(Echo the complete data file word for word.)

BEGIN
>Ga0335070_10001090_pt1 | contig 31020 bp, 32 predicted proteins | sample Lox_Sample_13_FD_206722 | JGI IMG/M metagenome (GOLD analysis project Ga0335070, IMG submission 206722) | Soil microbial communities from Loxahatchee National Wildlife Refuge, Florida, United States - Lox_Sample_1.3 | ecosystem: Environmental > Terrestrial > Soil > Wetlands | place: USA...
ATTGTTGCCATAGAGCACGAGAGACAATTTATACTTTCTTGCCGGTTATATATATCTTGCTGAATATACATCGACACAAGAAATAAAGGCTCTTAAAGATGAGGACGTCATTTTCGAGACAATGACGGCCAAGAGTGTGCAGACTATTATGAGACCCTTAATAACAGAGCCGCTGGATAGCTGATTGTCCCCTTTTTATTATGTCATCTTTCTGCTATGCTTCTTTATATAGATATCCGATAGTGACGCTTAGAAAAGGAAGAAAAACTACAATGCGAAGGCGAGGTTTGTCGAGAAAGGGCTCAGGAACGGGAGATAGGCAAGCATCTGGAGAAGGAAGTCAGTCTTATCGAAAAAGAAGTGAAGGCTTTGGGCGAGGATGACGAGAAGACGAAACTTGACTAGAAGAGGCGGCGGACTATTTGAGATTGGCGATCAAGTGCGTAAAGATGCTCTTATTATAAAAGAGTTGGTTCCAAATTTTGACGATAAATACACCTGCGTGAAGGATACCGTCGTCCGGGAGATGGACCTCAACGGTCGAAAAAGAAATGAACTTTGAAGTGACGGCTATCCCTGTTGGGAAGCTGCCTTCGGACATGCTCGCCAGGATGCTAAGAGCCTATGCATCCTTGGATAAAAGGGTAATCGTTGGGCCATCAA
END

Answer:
>Ga0335070_10001090_pt1 | contig 31020 bp, 32 predicted proteins | sample Lox_Sample_13_FD_206722 | JGI IMG/M metagenome (GOLD analysis project Ga0335070, IMG submission 206722) | Soil microbial communities from Loxahatchee National Wildlife Refuge, Florida, United States - Lox_Sample_1.3 | ecosystem: Environmental > Terrestrial > Soil > Wetlands | place: USA...
ATTGTTGCCATAGAGCACGAGAGACAATTTATACTTTCTTGCCGGTTATATATATCTTGCTGAATATACATCGACACAAGAAATAAAGGCTCTTAAAGATGAGGACGTCATTTTCGAGACAATGACGGCCAAGAGTGTGCAGACTATTATGAGACCCTTAATAACAGAGCCGCTGGATAGCTGATTGTCCCCTTTTTATTATGTCATCTTTCTGCTATGCTTCTTTATATAGATATCCGATAGTGACGCTTAGAAAAGGAAGAAAAACTACAATGCGAAGGCGAGGTTTGTCGAGAAAGGGCTCAGGAACGGGAGATAGGCAAGCATCTGGAGAAGGAAGTCAGTCTTATCGAAAAAGAAGTGAAGGCTTTGGGCGAGGATGACGAGAAGACGAAACTTGACTAGAAGAGGCGGCGGACTATTTGAGATTGGCGATCAAGTGCGTAAAGATGCTCTTATTATAAAAGAGTTGGTTCCAAATTTTGACGATAAATACACCTGCGTGAAGGATACCGTCGTCCGGGAGATGGACCTCAACGGTCGAAAAAGAAATGAACTTTGAAGTGACGGCTATCCCTGTTGGGAAGCTGCCTTCGGACATGCTCGCCAGGATGCTAAGAGCCTATGCATCCTTGGATAAAAGGGTAATCGTTGGGCCATCAA